Southside Greenway Inches Closer to Reality

Rending of a full street to park conversion.

Rendering of a full street to park conversion.

Minneapolis has a number of great trails and on-street bikeways, but it currently lacks a direct and safe north-south route through the city for bikes and pedestrians. For the past few months, a local group of community members, nonprofits, and neighborhood associations have been discussing the possibility of building that north-south connection in the form of the Southside Greenway. With help from a Twin Cities Local Initiatives Support Corporation (LISC) grant, the group formed as the Southside Greenway Exploratory Committee in the summer of 2015 and recently released their preliminary report analyzing initial neighborhood reactions to the concept, a potential route, and possible greenway designs.

The Design

Proposed route of the Southside Greenway

The Greenway has the potential to connect 12 parks and trails from Downtown to South Minneapolis, including Gold Medal Park, Powderhorn Park, and the Midtown Greenway. The Southside Greenway would be a gateway for safe bike and pedestrian travel, and connect communities along the route.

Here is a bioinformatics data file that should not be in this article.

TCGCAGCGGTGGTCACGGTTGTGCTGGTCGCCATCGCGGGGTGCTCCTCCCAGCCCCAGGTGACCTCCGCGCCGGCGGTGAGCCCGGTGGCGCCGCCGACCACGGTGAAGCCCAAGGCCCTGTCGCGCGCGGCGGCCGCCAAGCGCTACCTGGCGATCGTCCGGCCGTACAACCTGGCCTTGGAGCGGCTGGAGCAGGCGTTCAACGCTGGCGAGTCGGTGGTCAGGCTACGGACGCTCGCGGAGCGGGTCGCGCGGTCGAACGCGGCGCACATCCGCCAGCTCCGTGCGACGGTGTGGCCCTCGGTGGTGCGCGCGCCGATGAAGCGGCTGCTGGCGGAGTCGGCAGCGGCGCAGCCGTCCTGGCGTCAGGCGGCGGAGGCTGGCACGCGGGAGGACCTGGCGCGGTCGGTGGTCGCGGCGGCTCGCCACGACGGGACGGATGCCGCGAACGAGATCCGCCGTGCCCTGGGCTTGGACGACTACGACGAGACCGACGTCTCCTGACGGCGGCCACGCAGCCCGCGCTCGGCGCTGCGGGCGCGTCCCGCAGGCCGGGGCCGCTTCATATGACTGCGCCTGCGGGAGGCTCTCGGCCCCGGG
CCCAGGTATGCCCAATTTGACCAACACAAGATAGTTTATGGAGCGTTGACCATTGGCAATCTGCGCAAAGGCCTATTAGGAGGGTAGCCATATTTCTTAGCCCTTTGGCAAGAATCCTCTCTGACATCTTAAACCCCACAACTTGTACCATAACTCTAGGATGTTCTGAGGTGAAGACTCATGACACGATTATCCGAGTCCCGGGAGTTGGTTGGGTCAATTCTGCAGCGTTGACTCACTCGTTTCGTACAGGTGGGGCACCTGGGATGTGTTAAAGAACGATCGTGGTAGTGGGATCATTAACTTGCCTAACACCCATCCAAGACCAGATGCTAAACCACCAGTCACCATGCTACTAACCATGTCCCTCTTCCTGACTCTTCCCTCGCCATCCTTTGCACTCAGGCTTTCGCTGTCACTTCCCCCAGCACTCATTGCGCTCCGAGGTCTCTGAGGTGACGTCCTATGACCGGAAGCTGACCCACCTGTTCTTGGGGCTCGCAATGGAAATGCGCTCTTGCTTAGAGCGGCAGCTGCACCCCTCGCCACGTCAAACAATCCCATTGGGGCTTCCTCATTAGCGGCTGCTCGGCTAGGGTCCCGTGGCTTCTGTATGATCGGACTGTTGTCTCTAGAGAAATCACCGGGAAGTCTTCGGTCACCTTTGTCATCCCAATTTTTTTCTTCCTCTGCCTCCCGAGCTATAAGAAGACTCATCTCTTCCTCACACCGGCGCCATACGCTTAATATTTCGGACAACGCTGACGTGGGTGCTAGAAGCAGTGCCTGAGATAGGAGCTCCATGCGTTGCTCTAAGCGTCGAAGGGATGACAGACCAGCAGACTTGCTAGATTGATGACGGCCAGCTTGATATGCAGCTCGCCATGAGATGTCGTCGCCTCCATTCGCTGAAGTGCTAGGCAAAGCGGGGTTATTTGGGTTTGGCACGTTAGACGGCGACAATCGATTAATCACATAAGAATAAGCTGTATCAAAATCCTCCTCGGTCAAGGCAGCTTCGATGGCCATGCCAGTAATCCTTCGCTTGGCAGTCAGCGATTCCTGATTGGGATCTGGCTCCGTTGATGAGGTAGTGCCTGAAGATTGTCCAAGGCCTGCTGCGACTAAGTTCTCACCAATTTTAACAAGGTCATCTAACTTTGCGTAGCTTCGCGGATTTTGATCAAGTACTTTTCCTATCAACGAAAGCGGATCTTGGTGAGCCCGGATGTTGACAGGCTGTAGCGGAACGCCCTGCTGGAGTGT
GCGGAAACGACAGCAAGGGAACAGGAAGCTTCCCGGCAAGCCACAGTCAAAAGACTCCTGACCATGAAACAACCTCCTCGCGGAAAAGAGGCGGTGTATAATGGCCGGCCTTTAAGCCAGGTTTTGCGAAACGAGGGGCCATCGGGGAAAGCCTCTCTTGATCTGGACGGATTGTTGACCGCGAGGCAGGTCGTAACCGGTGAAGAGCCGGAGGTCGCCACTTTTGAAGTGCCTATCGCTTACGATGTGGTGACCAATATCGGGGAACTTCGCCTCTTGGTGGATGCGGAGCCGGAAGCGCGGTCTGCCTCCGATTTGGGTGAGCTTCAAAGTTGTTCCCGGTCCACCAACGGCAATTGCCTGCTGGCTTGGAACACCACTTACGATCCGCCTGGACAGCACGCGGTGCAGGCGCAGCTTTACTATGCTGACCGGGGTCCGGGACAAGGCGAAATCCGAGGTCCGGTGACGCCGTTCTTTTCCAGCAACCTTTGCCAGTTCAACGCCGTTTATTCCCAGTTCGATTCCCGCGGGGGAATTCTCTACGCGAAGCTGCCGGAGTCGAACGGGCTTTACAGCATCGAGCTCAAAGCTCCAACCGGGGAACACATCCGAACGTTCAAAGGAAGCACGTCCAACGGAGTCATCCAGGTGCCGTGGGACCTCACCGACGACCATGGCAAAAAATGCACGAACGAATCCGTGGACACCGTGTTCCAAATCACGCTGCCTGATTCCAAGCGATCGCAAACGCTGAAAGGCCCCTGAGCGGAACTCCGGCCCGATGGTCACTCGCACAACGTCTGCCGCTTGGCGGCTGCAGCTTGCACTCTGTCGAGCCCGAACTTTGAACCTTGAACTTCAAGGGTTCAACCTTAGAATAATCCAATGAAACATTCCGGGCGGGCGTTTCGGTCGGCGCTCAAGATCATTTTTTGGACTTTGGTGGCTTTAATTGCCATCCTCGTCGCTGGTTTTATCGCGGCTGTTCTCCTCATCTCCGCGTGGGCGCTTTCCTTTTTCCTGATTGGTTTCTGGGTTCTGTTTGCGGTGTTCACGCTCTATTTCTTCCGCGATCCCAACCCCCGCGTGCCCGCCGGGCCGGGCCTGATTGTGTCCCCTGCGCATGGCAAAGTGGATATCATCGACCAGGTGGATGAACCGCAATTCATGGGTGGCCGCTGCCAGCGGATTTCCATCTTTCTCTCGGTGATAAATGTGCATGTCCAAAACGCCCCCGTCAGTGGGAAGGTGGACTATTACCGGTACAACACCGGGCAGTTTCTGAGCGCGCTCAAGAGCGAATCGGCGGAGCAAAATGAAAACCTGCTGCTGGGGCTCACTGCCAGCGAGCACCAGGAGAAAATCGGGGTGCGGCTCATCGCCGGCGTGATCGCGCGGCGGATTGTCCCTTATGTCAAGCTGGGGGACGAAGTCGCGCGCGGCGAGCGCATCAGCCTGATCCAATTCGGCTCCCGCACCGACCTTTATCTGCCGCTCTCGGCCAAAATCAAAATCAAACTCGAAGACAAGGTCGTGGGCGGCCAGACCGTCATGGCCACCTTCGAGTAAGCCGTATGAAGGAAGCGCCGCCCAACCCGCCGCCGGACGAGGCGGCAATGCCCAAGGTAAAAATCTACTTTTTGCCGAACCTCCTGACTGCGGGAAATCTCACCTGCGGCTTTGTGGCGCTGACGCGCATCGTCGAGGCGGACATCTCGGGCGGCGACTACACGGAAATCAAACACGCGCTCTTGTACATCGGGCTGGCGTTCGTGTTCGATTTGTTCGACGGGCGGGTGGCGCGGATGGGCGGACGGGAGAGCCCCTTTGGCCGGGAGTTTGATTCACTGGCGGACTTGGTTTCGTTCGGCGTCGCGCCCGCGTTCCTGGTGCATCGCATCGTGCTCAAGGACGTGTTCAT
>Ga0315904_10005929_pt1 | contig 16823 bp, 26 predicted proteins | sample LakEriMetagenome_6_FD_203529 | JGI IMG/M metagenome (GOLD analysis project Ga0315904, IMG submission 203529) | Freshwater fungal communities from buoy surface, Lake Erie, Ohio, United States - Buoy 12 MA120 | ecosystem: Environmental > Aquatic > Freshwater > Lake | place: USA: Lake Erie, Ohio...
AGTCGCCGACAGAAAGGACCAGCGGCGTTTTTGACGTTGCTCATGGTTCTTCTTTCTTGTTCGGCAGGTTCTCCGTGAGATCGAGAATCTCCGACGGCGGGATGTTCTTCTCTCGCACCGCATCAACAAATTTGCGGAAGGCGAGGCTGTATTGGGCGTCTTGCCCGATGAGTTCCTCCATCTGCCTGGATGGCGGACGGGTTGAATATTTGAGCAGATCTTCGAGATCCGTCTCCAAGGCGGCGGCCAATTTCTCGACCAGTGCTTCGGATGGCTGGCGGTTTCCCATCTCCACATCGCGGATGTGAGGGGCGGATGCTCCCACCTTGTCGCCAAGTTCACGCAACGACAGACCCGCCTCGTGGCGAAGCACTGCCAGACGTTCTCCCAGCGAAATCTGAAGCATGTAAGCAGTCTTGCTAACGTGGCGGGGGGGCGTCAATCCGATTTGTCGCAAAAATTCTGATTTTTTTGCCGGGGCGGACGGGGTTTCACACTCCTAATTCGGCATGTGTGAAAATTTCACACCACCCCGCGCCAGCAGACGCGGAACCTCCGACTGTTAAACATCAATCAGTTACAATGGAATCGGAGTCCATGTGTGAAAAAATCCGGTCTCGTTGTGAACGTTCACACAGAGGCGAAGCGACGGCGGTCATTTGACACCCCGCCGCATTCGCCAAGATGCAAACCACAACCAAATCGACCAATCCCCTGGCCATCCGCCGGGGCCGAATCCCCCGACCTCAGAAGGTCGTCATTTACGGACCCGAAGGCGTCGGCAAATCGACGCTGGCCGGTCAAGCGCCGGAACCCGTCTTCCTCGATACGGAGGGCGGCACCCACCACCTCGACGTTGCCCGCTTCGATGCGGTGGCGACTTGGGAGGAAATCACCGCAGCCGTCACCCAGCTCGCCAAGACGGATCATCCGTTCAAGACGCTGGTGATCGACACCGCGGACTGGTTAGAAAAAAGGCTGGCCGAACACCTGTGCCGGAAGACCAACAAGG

The proposed route would begin as far north as Gold Medal Park in downtown Minneapolis and travel south all the way to Highway 62. While there is no single planned design for the entire length of the Greenway, all sections will include some sort of traffic calming and greening, dependent on community preferences. Some sections could also include protected bike lanes or undergo complete street-to-park conversion.

The design would reflect each area’s allowances and restrictions. For instance, on streets that currently have heavier traffic, bike and pedestrian space would be created with protected bike lanes, using either planters or bollards. In more heavily residential areas, a street-to-park conversion may be considered, which, in addition to sidewalks and a bike lane, would maximize the amount of green space on a block.